Over the past two years Bosnia and Herzegovina (BiH) has seen its economy return to stable growth and move past the impact of the Euro Crisis. The financial sector has been particularly resilient. This growth has come from both banking and from what the Central Bank of Bosnia and Herzegovina recognizes as non-banking institutions: insurance companies, investment funds, leasing companies, microcredit organizations, brokerage houses and stock of exchanges. According to figures from the Central Bank of Bosnia and Herzegovina, there was a 5% total growth in bank assets during this period to reach a total value of $14bn, equaling to more than 87% of the financial market.

The primary entities responsible for supervision of the banking sector include the Central Bank of Bosnia and Herzegovina (CBBH), the Currency Board, and the Agency for the Security of Deposits. The Central Bank of Bosnia and Herzegovina was established in 1997 with the initial aim of maintaining monetary stability, defining and executing the monetary policy, as well as ensuring a functional payment and settlement systems. By the late 1990s there were four different currencies in circulation BiH dinar, Yugoslav Dinar, Croatian kuna and Deutsche Mark. This contributed to the rationale behind the establishment of Currency Board. The Currency Board also thought that a solid nominal anchor was required to provide fixed exchange, keeping the inflation rate low, and ensuring the stability of the national currency. Moreover, given the complexity of political and institutional structure of the country, a strict approach towards monetary policy was seen most plausible to facilitate decision making processes and transactions within the federation.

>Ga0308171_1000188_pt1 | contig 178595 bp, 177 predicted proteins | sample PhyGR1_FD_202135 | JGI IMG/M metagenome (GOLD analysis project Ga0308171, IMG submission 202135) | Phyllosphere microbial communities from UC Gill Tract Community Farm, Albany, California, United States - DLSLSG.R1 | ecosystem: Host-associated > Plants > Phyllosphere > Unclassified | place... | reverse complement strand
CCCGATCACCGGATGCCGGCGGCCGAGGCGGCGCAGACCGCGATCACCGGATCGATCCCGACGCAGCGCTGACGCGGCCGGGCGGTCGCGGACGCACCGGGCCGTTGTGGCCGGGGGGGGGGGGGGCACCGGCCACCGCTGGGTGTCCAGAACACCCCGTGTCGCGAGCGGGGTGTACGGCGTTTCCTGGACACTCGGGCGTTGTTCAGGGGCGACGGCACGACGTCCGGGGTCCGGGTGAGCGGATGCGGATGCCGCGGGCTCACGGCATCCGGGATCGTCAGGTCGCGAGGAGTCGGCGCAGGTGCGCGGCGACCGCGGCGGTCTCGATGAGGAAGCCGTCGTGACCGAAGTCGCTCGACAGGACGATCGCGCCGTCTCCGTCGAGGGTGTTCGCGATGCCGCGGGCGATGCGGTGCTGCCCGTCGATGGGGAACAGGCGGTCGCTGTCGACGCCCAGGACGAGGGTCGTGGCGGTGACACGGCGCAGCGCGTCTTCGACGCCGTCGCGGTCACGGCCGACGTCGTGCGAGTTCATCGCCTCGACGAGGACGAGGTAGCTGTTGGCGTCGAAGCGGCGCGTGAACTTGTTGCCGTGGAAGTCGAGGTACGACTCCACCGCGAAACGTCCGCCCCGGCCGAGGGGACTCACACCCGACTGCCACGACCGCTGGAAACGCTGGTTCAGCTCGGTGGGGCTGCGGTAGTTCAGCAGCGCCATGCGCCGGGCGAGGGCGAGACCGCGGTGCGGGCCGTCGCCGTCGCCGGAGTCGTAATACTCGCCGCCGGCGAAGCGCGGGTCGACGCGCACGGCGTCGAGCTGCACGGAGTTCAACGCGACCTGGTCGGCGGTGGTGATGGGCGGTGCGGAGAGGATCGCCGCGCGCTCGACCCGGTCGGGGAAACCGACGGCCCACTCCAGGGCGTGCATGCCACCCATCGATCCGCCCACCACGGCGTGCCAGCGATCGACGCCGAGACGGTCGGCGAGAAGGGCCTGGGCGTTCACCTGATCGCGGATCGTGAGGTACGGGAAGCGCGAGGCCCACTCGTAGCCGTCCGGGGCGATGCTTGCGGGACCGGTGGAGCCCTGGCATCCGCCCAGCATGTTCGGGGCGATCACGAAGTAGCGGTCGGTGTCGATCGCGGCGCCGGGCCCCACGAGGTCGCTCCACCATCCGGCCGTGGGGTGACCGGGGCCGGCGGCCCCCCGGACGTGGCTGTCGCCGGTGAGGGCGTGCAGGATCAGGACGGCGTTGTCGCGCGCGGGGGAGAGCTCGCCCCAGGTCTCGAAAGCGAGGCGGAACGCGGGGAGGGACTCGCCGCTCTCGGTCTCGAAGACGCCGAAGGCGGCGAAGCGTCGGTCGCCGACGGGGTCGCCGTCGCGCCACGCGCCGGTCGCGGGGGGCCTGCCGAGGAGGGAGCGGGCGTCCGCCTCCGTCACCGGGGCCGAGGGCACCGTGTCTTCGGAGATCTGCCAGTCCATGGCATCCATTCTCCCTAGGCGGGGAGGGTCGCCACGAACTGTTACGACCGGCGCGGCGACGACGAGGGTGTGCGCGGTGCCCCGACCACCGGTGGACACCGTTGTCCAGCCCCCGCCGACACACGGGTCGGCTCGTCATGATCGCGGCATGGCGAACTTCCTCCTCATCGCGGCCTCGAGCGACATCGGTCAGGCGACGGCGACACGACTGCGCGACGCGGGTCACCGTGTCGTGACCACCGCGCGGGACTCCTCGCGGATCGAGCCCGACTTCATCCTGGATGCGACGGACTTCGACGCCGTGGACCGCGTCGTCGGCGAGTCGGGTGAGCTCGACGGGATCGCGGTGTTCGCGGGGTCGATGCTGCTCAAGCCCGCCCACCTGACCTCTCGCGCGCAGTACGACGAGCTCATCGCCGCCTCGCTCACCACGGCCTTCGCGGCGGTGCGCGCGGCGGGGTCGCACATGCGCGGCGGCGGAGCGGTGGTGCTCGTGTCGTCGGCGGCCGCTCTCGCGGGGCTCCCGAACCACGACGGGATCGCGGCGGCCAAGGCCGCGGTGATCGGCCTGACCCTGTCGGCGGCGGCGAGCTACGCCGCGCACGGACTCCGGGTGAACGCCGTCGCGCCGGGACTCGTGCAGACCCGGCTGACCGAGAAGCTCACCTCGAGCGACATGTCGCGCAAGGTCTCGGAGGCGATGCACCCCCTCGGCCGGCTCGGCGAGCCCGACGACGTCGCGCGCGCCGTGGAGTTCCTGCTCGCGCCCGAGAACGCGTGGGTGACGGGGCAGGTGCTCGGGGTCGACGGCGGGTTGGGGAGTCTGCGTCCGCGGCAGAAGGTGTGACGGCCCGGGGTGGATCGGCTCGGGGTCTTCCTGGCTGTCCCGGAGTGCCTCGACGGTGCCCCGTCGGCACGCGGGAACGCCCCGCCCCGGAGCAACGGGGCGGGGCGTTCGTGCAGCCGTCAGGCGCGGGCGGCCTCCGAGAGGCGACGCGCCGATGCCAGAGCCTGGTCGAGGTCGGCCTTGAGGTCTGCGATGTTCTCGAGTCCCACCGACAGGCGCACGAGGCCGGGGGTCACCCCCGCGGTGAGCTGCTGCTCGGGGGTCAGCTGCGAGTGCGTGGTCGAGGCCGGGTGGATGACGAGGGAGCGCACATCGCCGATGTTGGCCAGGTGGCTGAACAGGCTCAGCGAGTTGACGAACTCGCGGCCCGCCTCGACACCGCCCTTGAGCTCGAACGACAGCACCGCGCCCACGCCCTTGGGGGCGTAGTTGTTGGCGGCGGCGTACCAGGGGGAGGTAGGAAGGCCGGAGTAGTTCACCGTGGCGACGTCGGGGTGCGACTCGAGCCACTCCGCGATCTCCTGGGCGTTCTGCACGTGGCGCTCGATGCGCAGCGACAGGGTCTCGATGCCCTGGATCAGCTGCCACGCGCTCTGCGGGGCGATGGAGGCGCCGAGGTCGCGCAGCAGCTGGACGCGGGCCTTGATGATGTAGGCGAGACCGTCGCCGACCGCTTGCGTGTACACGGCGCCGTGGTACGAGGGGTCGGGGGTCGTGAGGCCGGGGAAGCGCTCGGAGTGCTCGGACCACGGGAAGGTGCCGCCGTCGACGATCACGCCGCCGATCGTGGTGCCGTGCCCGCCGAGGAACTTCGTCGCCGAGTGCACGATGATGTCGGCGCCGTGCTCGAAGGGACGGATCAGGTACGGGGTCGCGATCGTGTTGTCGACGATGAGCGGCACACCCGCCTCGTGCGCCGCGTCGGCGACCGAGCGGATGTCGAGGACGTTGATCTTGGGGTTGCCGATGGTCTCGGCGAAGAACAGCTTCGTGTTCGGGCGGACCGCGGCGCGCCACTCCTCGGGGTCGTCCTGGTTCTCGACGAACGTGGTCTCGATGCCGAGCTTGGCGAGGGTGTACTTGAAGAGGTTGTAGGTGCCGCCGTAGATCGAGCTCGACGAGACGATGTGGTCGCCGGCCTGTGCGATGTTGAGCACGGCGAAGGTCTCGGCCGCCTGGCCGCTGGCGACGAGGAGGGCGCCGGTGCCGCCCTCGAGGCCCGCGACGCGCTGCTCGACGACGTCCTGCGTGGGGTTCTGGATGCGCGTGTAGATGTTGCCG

In line with the country’s goal of integration into the wider European economy the nation’s currency known as the “Convertible Mark” was pegged with Euro (1 EUR = 1,95 BAM).

Finally, field of operations of Agency for Security of Deposits in Bosnia and Herzegovina encompasses for instance provision of protection for deposits in accordance with the Law on Deposit Insurance in Banks of Bosnia and Herzegovina.

Given the need for further development of the country, establishment of an up-to-date and solid financial sector in Bosnia and Herzegovina has been a priority issue for the country’s partnership with the International Monetary Found (IMF). In achieving this, the banking sector has played the major role in terms of securing financial stability and harmonization of the republic’s financial frameworks with EU directives and Basel standards. In this sense, efficient and transparent banking regulations as well as resilience in banking system are aimed to enhance certainty in the economic realm. Prior to the 2000s, the financial sector in Bosnia and Herzegovina was dominated traditionally by payments bureaus which had the upper hand in banking services ranging from clearing payments to collecting statistics. These institutions prevented the emergence of traditional banking institutions which can initiate financial intermediation. It also hindered the establishment of trust in the BiH banking system in general. In order to address these issues, by 1997 an encompassing banking reform package was launched aiming to eliminate all payment bureaus by the end of 2000 and place private banks in the heart of financial system. Moreover, privatization of state-owned banks was also initiated.

Today, it can be seen that many of these targets have been achieved. The share of state owned banks fell to 1% and foreign-owned banks occupy a market share of 90%. As this figure was 95% by 2009, this can be seen as an indicator for gradually strengthening local banks which regained their market share by 5% within 4 years. Currently both domestic and international banks are present in the country and are the central actors of monetary intermediation. The Bosnian financial market has continued to develop a competitive and liberal character. In this sense, as Bosnia and Herzegovina represents a relatively small-scale economy remains open to international investment banking. Moreover, credit rating of Bosnia and Herzegovina has been assessed as "B", standing for "stable outlook", by Standard & Poors on September 2014. A stable and solid financial market environment therefore is worth considering for foreign investors looking for brilliant investment potentials.

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There are in total 28 banks in Bosnia and Herzegovina divided between the two constituencies. There are 18 banks in Federation of Bosnia and Herzegovina and 10 in the Republika Srpska.